Duties and obligations of the employer towards its expatriates and its business travelers

Security constraints related to international mobility of companies’ employees have changed significantly in recent years.
Faced with terrorist attacks or abductions, business travellers and their families have sought the employer’s liability in the courts as to obtain compensation for damages.
Several judgments in France have set legal precedent(1). They pose the conditions in which the employer’s responsibility may be retained after one of its employees was faced with such a situation. It ensues from these judgments that the employer must fulfil two main obligations towards his employees:
-to deliver a comprehensive and genuine information to its employees
-to guarantee their security abroad by anticipating and monitoring the risks
The geopolitical and security expertise as well as the safety training provided by Lyon Risk Management will help companies in preventing and responding to threats in many countries to mitigate the risk to its lowest possible level.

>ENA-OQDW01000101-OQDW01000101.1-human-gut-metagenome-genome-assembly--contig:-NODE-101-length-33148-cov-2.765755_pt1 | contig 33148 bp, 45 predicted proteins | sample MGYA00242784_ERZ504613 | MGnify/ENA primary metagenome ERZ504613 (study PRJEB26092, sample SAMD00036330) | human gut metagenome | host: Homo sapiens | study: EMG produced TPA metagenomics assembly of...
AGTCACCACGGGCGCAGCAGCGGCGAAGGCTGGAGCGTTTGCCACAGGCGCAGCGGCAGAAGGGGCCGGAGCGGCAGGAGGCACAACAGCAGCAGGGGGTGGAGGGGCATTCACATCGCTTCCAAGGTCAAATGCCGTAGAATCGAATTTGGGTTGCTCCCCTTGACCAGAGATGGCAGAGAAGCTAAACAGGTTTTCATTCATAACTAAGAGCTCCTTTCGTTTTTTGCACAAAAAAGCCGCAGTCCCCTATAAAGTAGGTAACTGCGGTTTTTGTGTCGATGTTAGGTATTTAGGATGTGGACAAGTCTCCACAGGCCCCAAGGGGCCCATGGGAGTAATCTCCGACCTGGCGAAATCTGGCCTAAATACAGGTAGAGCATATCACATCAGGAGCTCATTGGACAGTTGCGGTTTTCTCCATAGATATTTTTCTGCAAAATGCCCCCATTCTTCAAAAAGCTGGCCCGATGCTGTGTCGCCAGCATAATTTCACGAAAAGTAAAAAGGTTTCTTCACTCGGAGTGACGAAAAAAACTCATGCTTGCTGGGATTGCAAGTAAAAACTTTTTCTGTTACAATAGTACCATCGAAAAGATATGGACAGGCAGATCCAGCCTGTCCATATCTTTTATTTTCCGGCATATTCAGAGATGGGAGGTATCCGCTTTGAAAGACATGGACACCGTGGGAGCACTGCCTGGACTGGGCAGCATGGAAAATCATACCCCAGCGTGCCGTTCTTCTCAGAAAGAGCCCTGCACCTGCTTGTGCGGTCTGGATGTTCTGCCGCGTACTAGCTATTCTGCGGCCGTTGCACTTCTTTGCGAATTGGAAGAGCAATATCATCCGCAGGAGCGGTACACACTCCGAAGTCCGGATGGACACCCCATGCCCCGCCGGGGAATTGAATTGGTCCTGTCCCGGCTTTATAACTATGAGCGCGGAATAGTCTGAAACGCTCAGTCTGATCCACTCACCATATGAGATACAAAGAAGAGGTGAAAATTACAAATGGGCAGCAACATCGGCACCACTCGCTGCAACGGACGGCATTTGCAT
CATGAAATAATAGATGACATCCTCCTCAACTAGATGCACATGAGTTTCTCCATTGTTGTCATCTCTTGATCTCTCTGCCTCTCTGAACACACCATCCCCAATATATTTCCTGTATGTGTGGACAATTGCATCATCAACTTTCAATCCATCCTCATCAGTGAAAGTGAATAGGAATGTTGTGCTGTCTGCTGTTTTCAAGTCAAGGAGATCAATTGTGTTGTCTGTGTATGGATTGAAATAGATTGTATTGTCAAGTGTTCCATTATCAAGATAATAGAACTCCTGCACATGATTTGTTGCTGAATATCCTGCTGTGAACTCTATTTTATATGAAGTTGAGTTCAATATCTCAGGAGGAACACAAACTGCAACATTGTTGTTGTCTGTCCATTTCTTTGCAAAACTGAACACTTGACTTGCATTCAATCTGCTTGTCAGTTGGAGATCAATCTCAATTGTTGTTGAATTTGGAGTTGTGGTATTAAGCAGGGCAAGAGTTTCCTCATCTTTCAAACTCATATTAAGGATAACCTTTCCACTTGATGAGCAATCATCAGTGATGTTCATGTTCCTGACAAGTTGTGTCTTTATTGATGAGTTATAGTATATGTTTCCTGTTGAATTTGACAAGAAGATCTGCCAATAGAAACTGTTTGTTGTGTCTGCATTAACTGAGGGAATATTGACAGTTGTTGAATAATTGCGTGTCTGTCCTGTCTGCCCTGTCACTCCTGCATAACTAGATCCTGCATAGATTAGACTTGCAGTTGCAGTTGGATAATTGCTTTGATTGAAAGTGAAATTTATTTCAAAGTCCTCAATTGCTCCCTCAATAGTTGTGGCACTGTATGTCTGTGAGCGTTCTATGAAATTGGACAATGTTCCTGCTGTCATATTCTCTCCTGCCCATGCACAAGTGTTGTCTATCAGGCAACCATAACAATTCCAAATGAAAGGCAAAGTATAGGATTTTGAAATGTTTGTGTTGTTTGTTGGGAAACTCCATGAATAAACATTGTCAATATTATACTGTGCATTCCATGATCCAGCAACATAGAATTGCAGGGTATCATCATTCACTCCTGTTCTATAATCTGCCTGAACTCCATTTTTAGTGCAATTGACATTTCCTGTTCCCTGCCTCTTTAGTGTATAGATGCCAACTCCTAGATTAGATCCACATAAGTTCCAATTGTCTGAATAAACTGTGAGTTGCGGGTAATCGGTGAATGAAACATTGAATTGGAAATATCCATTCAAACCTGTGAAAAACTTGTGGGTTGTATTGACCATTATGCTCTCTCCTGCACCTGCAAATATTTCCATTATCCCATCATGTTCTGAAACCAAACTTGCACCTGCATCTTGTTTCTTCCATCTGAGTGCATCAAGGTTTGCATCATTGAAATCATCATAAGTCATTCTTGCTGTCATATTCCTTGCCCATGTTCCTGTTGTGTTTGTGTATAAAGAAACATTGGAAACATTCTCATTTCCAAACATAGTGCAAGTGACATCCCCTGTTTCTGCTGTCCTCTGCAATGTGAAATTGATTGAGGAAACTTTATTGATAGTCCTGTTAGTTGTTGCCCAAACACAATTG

1-A tour operator and its insurer were sentenced on 7 June 2006 by the Paris District Court to pay one million Euros in damages to the former hostages of the Malaysian island of Jolo. The tour operator had failed in its information obligation towards its customers, despite being aware of the security risks in the region.
– Following the death of 11 workers working for the French Direction des Constructions Navales (DCN) in an attack on the 8th May 2002 in Karachi, the families of the victims brought an action for damages against the DCN. The company was critised for not having taken into account the security risk to its employees. The court retained an accident caused by the employer’s inexcusable negligence who had not taken the necessary measures to ensure the safety of its employees.
– On 16 September, 2010, in Arlit (Niger), an AQIM’s militant group abducted five Frenchmen, employees of Areva and Sogea-Satom. Four of the hostages spent three years in captivity. Besides the losses due to the payment of ransom and the likely use of Private Security Companies for the negotiations, the companies found themselves taken to court for breach of the safety obligation towards their employees.
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